Announced in 2018, we’re finally starting to get a look at the $6,000 Zeiss ZX1. The camera is designed to be a photo capture, edit, and share device, and as such runs Lightroom Mobile right on the rear LCD.
Outside of making edits to photos taken with your Apple or Android smartphone, to this point it’s been less common for photographers to use Lightroom Mobile as the main editing platform for photos taken with a full-size camera. The Zeiss ZX1 is designed and built to actively run counter to this trend. As a full-size standalone camera, it’s theoretically capable of taking photos that are much better than what you can get out of a smartphone. At the same time, it runs a modified Android operating system which means it can natively run Adobe Lightroom Mobile – the application comes built-in.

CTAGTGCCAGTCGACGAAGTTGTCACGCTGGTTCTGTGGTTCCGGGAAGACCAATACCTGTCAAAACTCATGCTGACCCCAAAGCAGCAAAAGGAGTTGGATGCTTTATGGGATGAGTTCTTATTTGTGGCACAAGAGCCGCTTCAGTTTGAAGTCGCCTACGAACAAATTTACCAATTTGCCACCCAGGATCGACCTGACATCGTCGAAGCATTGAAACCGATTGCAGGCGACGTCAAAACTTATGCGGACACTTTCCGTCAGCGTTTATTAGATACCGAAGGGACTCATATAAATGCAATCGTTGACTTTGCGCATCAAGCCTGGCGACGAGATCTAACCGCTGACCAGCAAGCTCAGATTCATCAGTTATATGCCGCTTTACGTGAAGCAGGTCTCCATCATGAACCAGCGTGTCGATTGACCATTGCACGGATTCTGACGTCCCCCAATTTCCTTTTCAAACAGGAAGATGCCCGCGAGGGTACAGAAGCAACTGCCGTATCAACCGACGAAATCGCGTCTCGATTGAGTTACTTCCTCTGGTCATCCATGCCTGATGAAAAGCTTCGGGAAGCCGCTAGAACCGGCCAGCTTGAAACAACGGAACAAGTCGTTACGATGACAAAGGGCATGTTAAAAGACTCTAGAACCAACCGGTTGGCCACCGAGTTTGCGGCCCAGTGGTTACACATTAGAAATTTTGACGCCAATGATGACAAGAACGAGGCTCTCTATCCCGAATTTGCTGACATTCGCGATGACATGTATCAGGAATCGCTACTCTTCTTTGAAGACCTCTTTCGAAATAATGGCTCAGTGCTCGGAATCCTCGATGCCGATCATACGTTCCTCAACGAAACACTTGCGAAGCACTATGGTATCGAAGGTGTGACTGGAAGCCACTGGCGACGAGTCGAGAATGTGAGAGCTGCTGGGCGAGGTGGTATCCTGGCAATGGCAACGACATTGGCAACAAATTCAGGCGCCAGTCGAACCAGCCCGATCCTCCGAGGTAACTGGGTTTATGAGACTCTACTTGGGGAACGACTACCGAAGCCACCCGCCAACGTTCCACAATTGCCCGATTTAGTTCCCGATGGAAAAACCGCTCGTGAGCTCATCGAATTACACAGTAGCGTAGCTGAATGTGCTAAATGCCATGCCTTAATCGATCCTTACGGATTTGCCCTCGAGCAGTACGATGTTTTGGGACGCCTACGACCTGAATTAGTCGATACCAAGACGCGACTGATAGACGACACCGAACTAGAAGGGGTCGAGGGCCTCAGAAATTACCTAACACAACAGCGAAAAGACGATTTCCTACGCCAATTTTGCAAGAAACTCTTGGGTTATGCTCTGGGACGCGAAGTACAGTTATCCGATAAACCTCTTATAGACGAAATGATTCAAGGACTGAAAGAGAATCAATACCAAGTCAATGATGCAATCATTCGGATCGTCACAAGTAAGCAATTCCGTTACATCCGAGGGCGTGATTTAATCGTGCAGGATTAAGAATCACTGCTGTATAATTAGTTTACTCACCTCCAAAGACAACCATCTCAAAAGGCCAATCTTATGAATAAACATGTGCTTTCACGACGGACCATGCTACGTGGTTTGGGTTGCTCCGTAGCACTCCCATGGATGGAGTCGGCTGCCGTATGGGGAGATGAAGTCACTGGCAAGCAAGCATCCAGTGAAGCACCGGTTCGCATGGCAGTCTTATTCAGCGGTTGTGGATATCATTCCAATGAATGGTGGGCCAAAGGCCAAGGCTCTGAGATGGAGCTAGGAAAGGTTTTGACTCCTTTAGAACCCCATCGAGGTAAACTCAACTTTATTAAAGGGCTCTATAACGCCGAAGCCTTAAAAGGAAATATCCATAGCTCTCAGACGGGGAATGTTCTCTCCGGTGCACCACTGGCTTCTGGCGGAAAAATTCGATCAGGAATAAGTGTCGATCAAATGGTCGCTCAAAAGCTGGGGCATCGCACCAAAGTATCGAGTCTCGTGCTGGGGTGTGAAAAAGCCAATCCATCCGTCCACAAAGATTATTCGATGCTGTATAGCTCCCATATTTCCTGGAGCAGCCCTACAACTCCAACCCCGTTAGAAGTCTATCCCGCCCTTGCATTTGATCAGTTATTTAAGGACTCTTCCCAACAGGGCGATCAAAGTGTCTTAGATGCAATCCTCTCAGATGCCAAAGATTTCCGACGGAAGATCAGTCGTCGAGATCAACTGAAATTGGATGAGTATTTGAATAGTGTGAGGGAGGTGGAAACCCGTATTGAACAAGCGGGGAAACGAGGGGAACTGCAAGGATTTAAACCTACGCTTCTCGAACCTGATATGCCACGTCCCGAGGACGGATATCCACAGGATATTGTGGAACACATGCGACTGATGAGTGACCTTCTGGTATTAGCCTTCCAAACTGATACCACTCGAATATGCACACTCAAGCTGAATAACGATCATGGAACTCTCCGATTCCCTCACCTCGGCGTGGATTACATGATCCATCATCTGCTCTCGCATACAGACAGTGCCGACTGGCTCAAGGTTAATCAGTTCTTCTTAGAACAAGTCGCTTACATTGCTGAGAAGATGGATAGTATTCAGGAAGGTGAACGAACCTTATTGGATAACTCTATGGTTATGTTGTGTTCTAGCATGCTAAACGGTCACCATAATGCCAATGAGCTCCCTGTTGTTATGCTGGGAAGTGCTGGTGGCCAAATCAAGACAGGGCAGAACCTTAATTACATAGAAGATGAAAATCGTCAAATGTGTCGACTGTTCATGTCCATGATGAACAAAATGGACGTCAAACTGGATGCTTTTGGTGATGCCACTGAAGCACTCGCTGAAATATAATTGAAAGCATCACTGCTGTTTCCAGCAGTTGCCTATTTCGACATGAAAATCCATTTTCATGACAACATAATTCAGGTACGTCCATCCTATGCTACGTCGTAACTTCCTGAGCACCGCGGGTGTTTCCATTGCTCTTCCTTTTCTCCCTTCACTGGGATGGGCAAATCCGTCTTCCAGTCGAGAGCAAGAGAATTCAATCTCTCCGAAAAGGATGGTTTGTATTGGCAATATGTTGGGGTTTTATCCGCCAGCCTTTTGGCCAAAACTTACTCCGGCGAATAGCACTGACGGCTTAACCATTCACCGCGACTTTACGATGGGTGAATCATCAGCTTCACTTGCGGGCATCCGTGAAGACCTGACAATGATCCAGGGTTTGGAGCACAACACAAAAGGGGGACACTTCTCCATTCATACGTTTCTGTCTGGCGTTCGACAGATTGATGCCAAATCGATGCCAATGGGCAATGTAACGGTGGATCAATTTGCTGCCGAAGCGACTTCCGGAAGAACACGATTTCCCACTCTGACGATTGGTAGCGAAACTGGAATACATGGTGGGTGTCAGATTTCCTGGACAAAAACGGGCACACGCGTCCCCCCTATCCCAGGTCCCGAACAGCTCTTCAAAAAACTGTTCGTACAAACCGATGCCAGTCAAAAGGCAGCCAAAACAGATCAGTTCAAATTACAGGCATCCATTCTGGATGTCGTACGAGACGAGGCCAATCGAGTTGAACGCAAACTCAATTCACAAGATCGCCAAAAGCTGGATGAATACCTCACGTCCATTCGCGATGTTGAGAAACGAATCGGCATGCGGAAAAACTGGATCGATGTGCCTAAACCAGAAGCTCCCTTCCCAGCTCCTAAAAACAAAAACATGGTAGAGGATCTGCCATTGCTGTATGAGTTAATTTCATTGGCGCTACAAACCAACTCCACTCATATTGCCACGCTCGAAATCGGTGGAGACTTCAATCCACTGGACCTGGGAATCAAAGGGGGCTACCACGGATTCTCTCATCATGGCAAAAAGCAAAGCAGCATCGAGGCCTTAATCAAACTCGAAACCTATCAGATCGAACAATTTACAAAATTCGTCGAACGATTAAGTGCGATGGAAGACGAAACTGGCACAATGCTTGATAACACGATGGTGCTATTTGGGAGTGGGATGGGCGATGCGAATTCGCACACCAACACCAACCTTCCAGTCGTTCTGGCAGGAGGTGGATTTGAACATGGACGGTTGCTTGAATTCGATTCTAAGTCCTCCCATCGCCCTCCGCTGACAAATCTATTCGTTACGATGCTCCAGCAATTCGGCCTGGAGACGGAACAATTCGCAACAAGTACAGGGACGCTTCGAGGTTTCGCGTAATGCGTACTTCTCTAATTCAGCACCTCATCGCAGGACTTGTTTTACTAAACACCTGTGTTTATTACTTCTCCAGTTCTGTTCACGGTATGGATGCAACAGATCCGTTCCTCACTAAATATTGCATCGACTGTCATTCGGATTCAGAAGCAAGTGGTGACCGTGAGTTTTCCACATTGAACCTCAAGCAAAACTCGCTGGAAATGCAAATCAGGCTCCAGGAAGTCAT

In the video above, DPReview shows what it looks like to make edits and upload those files to online cloud storage. The rear LCD on the ZX1 is quite large and provides what is likely adequate space for quick edits to images taken with the camera. From what DPReview shows of the process, the controls for making edits appear snappy and responsive, though the camera is a bit slow to import, export, and show finished edits.
It’s not likely to blow you away with its performance, but the “workflow” presented here is going to be unique. The last notable time we saw a camera designed akin to what is shown here predates Lightroom Mobile as an application: the Samsung Galaxy NX.
Seven years after that camera, the ZX1 is yet again attempting to try the idea of a single, standalone camera capable of capturing, editing, and sharing.
As a niche product with a very high $6,000 price, the ZX1 still looks promising. At least from a workflow perspective, there is a lot to like here.